Posts Tagged ‘New Hampshire’
Romney’s win in New Hampshire was solid, and given that Gingrich and Santorum are battling for fourth place at about 10% each, I tend to agree with commentator Jeff Greenfield’s tweet from earlier tonight which said, “This is not Mitt’s victory speech–it is his acceptance speech.”
The nomination is essentially done. For the first time in history, a non-incumbent candidate for the Republican nomination has won both Iowa and New Hampshire.
It’s time for this to be over, and for the other candidates to pack it up. The shameful attacks by Newt Gingrich, essentially engaging in class warfare against Romney, will only hurt the cause of free enterprise, and Newt should know better.
I know that Ron Paul will stay in, and that’s fine; he’s a non-factor.
OK Republicans, get united and go beat Obama.
2012 starts with a bang if you are into politics. There is mounting anticipation for the Iowa Caucuses and who will be winners and who will be losers.
Amidst all the machinations, there are a couple things that stand out to me.
The collapse of Gingrich in Iowa demonstrates once again that negative campaigning can work. Newt’s problem has been he has given his opponents way too much material to attack him. I still think his ad about global warming with Nancy Pelosi from a few years ago is the most damning hit on him.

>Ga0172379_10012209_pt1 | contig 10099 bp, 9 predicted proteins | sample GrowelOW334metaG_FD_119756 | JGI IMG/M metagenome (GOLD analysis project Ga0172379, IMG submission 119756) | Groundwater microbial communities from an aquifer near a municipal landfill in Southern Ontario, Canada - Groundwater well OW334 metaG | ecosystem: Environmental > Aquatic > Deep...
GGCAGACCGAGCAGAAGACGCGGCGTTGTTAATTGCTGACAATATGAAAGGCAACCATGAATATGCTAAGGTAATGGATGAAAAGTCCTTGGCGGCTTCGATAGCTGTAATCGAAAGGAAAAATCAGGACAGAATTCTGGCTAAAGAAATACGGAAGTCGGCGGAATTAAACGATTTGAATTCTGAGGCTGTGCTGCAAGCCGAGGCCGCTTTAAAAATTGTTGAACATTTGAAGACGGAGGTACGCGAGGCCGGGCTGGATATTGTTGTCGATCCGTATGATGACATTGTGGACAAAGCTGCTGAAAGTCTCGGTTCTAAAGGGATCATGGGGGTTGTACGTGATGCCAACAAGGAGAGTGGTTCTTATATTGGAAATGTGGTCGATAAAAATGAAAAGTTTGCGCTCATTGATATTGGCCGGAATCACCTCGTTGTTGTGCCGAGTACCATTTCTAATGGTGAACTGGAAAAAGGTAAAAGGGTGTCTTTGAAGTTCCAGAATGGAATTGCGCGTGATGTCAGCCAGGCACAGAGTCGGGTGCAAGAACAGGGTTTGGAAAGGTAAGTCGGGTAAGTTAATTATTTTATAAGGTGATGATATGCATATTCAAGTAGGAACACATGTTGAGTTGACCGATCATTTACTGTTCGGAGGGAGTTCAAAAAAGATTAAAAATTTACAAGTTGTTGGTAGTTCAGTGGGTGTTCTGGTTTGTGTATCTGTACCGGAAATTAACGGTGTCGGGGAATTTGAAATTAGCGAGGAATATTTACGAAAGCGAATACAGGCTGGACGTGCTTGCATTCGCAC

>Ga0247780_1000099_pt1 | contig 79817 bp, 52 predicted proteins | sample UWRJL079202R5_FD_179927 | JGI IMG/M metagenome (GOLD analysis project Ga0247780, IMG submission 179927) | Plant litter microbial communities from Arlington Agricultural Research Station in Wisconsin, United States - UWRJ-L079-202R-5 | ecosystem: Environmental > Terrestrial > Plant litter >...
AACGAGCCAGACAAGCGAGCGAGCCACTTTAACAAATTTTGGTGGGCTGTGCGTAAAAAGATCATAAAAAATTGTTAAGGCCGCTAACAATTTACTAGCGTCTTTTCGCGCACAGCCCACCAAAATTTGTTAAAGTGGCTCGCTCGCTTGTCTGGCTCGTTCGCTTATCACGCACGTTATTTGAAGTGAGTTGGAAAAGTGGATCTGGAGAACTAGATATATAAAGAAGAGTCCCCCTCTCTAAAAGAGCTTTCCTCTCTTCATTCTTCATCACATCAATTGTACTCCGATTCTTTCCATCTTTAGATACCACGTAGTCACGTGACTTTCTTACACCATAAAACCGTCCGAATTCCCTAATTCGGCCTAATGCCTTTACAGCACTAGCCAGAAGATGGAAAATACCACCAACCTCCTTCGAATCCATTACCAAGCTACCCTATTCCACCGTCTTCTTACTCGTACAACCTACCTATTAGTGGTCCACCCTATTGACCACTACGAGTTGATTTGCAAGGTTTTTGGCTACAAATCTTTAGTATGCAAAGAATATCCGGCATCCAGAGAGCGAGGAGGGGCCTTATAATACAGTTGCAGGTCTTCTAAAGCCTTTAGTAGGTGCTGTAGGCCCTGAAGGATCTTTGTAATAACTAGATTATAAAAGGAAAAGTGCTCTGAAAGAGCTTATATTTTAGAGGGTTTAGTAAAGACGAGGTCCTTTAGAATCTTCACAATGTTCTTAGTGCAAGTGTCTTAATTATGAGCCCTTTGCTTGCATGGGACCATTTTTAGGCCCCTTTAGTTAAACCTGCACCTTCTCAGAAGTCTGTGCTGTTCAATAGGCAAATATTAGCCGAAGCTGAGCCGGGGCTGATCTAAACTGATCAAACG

Santorum’s surge demonstrates the power of the social conservative vote in Iowa. The active evangelical base in Iowa still can’t stomach voting for Romney and they are starting to coalesce around Santorum as Bachmann and Perry just haven’t proven they can get the job done.
The one mistake that Santorum has made is setting an expectation that he will win Iowa. He could come in 2nd or even 3rd and get enough of a bounce that if Gingrich continued to falter, he could take advantage of the void. At this point, because of the expectation of a Santorum win, if he doesn’t, he’s probably done.
While Romney has stayed steady, and the Gingrich threat is dissipating, I think Ron Paul still has a chance to win Iowa. He has the best ground game there, and he is more likely to attract a broader base of non-Republicans who can show up on Caucus night, register as Republicans, and vote for Paul.
I still think it’s possible that we could have three different winners in the first three contests: Paul or Santorum in Iowa, Romney in New Hampshire and Gingrich in South Carolina (where he still leads in polls, for now).
If Gingrich does win South Carolina, that means we are in for a long, hard slog, not unlike what the Obama-Clinton primary looked like in 2008 when it was June before it was decided.
One thing is certain: 2012 is going to be one of the most interesting political years in modern history.
Buckle up and hang on – it’s going to be a wild ride!